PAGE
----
Because Malacañang gave a rejoinder the other day.
Palace spokespersons stressed that : The President had already said (in an early speech, after he skipped the arrival honors) that he was responsible for the Mamasapano operation.
To be fair: Yes, he said something to the effect that “bilang ama ng bayan… dadalhin ko buong buhay ko ang nangyaring ito”, or some such statement (roughly, “i would carry with me throughout my life, with a heavy heart, the fact that many died in this operation…”).
Yes, he did say that.
In about three lines of his third prepared speech.
In contrast however, in ALL his other statements, messages, and speeches he blamed Napeñas (in a private meeting with legislators, he blamed Purisima).
About 80 per cent of the time, it was:
Napeñas, Napeñas, Napeñas,
and 10 per cent of the time:
If you want to be empirical about this, you could commission a couple of students to make a content- analysis, quantitative and qualitative, and pictograph the data for Malacañang’s appreciation. (Just give a mini-grant for the trouble of making a line-by-line analysis of all the nationwide televised addresses, dialogs, interviews, speeches.)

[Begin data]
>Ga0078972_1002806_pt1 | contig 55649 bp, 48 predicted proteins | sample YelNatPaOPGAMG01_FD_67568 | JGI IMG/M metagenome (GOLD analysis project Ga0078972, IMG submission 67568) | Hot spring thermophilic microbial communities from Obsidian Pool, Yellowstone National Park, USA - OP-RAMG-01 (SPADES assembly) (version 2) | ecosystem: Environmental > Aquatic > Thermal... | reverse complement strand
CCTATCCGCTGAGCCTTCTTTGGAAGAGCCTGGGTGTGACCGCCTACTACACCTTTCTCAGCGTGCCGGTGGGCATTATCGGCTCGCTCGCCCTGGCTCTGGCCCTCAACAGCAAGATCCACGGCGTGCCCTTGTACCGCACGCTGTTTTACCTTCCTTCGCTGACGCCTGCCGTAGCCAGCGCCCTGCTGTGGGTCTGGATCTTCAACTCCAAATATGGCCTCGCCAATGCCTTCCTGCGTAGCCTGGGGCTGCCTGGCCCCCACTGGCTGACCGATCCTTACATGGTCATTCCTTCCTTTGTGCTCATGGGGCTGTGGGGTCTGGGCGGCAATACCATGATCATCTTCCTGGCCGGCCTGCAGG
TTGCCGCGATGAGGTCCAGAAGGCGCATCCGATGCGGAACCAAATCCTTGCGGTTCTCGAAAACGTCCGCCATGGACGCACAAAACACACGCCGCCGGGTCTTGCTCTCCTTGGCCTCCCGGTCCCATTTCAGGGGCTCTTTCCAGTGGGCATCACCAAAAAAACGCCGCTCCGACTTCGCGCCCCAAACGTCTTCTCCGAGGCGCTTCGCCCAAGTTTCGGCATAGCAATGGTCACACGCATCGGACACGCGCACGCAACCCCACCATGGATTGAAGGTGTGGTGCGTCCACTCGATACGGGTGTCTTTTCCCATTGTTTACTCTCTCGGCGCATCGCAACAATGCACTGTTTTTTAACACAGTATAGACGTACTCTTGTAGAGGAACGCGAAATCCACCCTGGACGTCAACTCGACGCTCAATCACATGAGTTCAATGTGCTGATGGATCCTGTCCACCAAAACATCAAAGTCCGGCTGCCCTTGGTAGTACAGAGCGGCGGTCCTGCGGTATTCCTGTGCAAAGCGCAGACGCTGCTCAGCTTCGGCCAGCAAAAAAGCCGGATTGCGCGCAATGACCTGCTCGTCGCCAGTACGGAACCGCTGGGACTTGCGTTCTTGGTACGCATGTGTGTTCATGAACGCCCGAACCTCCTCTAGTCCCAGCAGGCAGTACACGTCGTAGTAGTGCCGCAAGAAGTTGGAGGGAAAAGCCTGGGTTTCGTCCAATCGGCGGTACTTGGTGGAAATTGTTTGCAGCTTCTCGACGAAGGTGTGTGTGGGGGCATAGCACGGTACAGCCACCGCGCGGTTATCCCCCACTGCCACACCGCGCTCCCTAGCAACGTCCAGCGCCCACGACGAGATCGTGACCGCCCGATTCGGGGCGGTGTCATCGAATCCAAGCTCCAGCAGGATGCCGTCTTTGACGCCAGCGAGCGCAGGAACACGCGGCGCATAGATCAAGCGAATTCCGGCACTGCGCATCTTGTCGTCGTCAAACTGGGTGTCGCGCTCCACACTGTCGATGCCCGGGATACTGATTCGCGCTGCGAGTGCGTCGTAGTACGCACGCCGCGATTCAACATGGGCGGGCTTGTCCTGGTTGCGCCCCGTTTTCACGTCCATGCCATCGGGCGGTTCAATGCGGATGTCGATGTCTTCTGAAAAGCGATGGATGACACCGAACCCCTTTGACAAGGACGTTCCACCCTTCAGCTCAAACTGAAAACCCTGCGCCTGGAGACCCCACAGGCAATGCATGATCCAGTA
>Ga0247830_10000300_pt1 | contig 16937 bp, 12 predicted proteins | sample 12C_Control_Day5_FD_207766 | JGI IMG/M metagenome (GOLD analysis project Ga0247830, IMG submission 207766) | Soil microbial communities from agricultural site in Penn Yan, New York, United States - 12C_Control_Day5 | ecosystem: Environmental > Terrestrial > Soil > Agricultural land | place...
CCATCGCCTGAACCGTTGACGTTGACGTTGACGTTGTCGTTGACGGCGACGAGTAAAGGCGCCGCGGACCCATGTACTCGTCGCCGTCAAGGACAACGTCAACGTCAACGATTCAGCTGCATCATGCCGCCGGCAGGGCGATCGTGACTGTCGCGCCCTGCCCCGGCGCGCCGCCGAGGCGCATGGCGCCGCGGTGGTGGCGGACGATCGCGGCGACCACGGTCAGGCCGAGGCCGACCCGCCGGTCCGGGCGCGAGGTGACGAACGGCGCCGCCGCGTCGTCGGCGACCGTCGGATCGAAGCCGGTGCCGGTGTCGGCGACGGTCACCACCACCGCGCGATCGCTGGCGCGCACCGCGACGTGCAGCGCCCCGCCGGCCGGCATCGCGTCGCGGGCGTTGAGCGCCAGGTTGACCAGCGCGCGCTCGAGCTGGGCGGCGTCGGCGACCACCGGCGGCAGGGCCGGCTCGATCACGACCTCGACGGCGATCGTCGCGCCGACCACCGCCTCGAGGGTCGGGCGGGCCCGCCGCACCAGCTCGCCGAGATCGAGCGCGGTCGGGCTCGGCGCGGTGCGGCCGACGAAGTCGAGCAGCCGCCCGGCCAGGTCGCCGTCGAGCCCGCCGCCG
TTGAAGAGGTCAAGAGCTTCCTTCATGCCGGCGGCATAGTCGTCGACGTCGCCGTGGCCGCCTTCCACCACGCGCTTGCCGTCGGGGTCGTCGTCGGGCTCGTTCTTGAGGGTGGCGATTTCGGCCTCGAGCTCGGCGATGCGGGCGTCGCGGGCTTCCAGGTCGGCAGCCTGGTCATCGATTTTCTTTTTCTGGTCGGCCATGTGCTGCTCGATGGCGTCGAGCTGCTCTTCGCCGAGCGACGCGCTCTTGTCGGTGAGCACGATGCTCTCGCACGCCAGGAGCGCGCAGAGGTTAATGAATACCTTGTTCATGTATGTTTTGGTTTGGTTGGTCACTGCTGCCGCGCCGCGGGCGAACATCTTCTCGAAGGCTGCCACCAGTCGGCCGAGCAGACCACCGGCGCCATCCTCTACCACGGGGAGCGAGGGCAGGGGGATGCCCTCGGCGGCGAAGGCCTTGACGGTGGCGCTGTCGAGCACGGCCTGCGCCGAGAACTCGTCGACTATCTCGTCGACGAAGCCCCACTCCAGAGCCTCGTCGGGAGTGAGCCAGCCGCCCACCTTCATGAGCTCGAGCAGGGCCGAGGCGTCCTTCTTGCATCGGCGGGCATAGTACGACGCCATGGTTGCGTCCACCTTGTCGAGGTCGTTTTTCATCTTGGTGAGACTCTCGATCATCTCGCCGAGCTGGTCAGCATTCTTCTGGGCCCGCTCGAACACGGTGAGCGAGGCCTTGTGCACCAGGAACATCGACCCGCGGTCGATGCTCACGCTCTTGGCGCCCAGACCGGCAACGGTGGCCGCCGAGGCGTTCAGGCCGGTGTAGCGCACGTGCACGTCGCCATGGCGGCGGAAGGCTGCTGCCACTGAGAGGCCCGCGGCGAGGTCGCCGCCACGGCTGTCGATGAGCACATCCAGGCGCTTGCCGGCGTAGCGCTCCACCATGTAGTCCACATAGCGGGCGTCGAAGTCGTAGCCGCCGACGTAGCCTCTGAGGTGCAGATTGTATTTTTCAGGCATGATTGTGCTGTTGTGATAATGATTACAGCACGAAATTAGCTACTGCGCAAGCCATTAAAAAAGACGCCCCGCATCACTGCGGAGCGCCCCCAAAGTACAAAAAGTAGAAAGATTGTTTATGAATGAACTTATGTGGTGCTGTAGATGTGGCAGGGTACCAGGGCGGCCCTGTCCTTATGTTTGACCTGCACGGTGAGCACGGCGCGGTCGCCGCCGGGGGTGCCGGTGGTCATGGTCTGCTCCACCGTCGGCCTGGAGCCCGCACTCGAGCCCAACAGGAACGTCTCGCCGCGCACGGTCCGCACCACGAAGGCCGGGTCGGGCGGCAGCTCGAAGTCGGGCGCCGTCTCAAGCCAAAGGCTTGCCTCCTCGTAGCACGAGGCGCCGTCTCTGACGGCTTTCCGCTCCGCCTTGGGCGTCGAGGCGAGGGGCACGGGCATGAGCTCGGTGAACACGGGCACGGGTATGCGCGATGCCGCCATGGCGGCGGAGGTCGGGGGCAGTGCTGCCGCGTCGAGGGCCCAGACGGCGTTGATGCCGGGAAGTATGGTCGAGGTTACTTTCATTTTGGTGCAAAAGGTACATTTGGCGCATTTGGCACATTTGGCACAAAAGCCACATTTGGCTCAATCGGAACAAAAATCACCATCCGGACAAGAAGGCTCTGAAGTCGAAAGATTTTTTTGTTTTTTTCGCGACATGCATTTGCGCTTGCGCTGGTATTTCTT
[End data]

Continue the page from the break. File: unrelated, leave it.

Or you could just examine the Pulse Asia poll where 8 out of 10 Filipinos said that they were not satisfied with PNoy’s explanation for the deadly and deathly Mamasapano operation.
Sure, the President could detail the operational mistakes of Purisima and Napeñas.
But the intent people are looking for, in words and in decisive action — a standard line of many world-class leaders who have the courage to own up to their decisions, is: “I take full responsibility for this…i take full responsibility ” (to begin and end every message he makes where he might detail the mistakes of his subordinates).
(my nephew is even more forthright when he corrects errors without being prodded by a Board of Inquiry: “My bad. Here it is.” ) That’s it, tapós, end of story.